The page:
A Tale of Arrogance


A TALE OF ARROGANCE

“PRIDE BEFORE THE FALL”

 

 

There is a Cuban saying, which roughly translated means, “Never go back, not even to get a running start.”  If I put on my translator hat and apply it to money, it means, “Once wealthy, your number one objective should be to stay wealthy.”  Where wealthy people make mistakes is in their zeal to become wealthier.  Ask a wealthy person their number one priority.  Is it retirement income?  Is it security?  Is it their children’s or grandchildren’s financial health?  The answer is surprising.  Wealthy people want “just a little bit more.”  Their number one objective is to get wealthier.  This sometimes gets them in trouble.  Incidentally, if you stay wealthy, the result is you will get wealthier.  Another way of interpreting the saying is to focus on what’s right in front of you.  This tale instructs us to focus on what you have, not on what you could have.

Let me digress for a moment and bring up the term hubris.  When I was a boy and was first introduced to Greek mythology, the term hubris meant mortals behaving godlike.  When mortals behaved godlike, the gods would punish them.  They didn’t like it and considered it an affront to their godliness.  Over the years, the term hubris has morphed.  It means exaggerated self-pride, arrogance or self-confidence, often combined with a lack of humility, resulting in fatal retribution.

The classic hubris myth is the one of Icarus.  He drowns when he tries to be godlike by flying to the heavens.  The gods were angry, melted his wax wings and he plunged to his death.  In honor of the Greeks, this tale is the tale of Icarus, but we will call him Ike.  He came swaggering into my office in December 1999 with a “why am I here, I already know everything attitude.”  Upon reflection, I must admit that I don’t feel a bit of remorse for what happened to Ike.  Like others before him, he didn’t listen to sound advice and failed to focus.  I do feel sorry for his wife.  She deserved a better fate.  Ike and his wife were in their late twenties at the time we met.  She had a job with the federal government and he worked for a high tech company that was a darling of Wall Street.  He was in my office because his wife was a friend of a friend and she had insisted that they get someone to review their financial situation.  I could tell immediately he didn’t want to be there, and if I were wiser, I would have handled the situation better.  Unfortunately, I wasn’t wiser then and was not able to help them.  What I saw and heard surprised me.

Ike was sitting on more than $6 million of company stock options that he could cash in whenever he wanted.  In addition, he had cashed in some options earlier that year and through what he called “aggressive short-term trading” and the use of a margin account, from which he borrowed money to buy more than he could afford, had turned $400,000 into $1.1 million.  Other particulars to their situation were that they made almost $200,000/year in income and had recently put a $40,000 deposit on a $1 million plus home that would be completed within eight to nine months.  Life seemed good, and it surely should have been.  However, hubris has no mercy.  What should Ike have done?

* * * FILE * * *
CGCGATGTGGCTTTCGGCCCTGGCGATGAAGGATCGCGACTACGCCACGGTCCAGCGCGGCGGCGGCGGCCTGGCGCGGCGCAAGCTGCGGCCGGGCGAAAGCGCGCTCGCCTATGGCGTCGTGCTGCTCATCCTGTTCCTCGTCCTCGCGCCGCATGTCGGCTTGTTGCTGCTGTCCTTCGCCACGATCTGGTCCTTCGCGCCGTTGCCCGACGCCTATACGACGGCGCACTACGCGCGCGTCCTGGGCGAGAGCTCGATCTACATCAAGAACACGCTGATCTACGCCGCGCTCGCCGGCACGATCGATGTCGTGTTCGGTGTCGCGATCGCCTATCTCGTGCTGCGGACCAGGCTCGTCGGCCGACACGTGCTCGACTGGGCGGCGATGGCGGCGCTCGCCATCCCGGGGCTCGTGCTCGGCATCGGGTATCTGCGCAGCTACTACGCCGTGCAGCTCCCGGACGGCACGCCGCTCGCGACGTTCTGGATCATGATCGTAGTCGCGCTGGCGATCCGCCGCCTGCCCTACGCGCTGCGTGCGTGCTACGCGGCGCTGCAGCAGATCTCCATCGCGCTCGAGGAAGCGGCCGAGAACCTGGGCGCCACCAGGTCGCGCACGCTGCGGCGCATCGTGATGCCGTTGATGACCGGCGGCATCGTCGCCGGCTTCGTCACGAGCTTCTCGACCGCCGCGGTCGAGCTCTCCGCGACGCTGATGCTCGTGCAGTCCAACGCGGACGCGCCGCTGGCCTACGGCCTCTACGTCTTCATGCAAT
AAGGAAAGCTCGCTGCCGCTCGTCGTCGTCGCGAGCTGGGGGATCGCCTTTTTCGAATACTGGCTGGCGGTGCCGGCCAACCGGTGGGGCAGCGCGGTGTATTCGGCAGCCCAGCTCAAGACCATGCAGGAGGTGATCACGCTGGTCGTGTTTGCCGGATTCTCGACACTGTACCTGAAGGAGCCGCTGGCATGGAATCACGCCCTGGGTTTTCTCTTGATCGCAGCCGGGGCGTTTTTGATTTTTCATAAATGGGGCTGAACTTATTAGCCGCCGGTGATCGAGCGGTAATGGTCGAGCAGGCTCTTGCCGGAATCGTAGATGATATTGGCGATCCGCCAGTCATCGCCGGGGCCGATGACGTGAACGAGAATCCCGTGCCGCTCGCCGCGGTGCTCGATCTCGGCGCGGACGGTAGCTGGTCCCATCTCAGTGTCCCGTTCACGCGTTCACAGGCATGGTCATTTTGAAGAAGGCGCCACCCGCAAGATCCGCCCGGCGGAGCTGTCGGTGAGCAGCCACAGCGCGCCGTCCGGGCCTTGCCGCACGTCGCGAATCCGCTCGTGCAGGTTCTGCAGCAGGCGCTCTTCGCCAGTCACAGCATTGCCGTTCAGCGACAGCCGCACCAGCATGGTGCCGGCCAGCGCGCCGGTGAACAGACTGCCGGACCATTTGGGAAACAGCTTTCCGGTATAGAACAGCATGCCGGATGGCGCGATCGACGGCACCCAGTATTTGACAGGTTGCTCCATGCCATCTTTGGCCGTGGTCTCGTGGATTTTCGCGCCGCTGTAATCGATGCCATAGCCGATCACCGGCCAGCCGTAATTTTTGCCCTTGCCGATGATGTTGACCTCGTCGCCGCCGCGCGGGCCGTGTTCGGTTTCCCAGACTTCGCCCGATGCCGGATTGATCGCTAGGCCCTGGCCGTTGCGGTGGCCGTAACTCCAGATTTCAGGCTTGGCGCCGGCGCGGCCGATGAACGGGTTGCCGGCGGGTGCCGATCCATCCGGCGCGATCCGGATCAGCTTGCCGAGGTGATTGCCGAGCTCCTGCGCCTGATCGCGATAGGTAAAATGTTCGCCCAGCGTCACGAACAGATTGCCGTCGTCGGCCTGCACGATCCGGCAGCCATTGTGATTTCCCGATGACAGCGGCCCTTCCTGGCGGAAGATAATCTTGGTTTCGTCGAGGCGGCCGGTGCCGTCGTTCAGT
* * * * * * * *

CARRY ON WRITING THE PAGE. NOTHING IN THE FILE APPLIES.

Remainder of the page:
I advised them to cash-in enough of his options to ensure that they could pay their taxes in April 2000 and put a large down payment on their house when it was completed.  I also advised him to stop trading his account on margin, to transfer the account over to my management and that I would purchase insurance, through the use of put options, on his company stock to avert a loss with the options that would remain.  What did he do?  The answer is none of the above.  He knew better, or so he thought.  What happened to Ike?

He ignored sound advice and maintained his invulnerability posture.  He kept trading aggressively and held on to his options, sure of the knowledge that they would just keep going up in value.  What happened?  His company’s stock price fell in excess of 95% due to accounting irregularities.  This drop alone wiped out his $6 million in option value.  What else happened?  He aggressively traded his account from well over a $1 million to less than $200,000 by April 15, 2000.  To add insult to injury, when it came time to pay his taxes, he had racked up so many short-term capital gains the year before that his tax bill was more than he had.  Ike couldn’t pay his taxes!  The last piece of news to befall Ike was that shortly thereafter he lost his job and was unable to go to settlement on the house they were building.  Needless to say, the builder kept the $40,000 deposit and sold the house for a higher price.  Could Ike have prevented this disaster?  Absolutely.  But if he had, we would have no tale, and he would not be Ike.

What Ike should have done is listen to the advice that he was given.  He went from a set-for-life situation to a disaster because of his total belief in himself and his company.  Pride has no place in an investment portfolio, and Ike and his wife suffered the consequences.  In his zeal to be wealthier, he forgot the basics.  He forgot to stay wealthy.

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